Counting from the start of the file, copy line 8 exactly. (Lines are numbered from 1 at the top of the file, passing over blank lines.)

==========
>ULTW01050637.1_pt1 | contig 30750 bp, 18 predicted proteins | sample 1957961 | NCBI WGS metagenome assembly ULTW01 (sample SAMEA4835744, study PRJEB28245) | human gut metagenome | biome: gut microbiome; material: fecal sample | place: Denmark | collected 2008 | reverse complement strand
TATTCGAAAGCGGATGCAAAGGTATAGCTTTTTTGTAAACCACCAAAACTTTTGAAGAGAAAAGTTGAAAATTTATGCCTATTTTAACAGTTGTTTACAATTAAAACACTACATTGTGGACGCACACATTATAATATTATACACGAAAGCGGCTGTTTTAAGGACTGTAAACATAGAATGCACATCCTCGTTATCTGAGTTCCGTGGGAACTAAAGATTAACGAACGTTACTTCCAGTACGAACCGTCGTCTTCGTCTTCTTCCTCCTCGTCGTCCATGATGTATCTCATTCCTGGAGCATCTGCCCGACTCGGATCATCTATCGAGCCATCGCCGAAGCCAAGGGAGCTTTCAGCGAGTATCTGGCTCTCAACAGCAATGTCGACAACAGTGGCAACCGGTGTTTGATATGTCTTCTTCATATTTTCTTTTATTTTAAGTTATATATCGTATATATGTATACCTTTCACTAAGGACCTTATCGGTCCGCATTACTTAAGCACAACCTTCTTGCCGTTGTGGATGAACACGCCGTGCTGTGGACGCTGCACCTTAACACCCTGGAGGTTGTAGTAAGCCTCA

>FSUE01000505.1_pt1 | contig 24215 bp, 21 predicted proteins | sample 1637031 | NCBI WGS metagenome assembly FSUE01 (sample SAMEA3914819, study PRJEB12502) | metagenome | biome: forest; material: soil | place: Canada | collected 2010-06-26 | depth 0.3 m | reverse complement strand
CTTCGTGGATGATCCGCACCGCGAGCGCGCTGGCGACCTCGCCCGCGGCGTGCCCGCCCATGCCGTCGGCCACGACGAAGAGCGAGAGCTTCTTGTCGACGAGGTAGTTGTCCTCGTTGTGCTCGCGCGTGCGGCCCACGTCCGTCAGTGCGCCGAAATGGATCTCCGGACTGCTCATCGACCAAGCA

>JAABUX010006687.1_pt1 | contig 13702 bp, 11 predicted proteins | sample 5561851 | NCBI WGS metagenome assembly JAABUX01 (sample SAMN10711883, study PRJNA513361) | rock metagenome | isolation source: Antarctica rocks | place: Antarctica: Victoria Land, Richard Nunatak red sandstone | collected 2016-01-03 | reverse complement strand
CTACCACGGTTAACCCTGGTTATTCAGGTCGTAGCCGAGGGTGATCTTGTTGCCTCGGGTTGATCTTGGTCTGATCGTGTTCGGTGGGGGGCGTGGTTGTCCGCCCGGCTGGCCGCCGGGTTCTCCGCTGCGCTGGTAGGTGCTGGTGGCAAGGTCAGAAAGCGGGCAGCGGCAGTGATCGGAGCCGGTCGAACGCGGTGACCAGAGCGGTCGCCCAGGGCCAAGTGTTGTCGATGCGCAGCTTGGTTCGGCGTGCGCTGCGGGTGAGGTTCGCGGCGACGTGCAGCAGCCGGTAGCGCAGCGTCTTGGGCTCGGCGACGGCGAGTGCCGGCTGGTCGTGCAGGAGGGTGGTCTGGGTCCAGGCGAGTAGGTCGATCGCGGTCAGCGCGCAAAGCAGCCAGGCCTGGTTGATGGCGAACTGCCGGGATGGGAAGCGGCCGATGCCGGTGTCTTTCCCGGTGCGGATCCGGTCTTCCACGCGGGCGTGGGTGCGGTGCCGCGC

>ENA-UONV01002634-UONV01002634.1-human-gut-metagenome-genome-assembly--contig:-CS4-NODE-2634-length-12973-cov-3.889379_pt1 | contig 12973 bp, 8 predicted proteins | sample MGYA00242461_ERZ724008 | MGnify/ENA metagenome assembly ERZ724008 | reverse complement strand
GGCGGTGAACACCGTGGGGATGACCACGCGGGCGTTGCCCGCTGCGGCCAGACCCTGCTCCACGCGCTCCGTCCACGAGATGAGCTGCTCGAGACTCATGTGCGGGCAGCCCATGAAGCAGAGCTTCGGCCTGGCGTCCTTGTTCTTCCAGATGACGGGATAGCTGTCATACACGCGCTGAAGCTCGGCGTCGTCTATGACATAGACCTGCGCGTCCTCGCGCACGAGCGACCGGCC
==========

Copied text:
GGCGGTGAACACCGTGGGGATGACCACGCGGGCGTTGCCCGCTGCGGCCAGACCCTGCTCCACGCGCTCCGTCCACGAGATGAGCTGCTCGAGACTCATGTGCGGGCAGCCCATGAAGCAGAGCTTCGGCCTGGCGTCCTTGTTCTTCCAGATGACGGGATAGCTGTCATACACGCGCTGAAGCTCGGCGTCGTCTATGACATAGACCTGCGCGTCCTCGCGCACGAGCGACCGGCC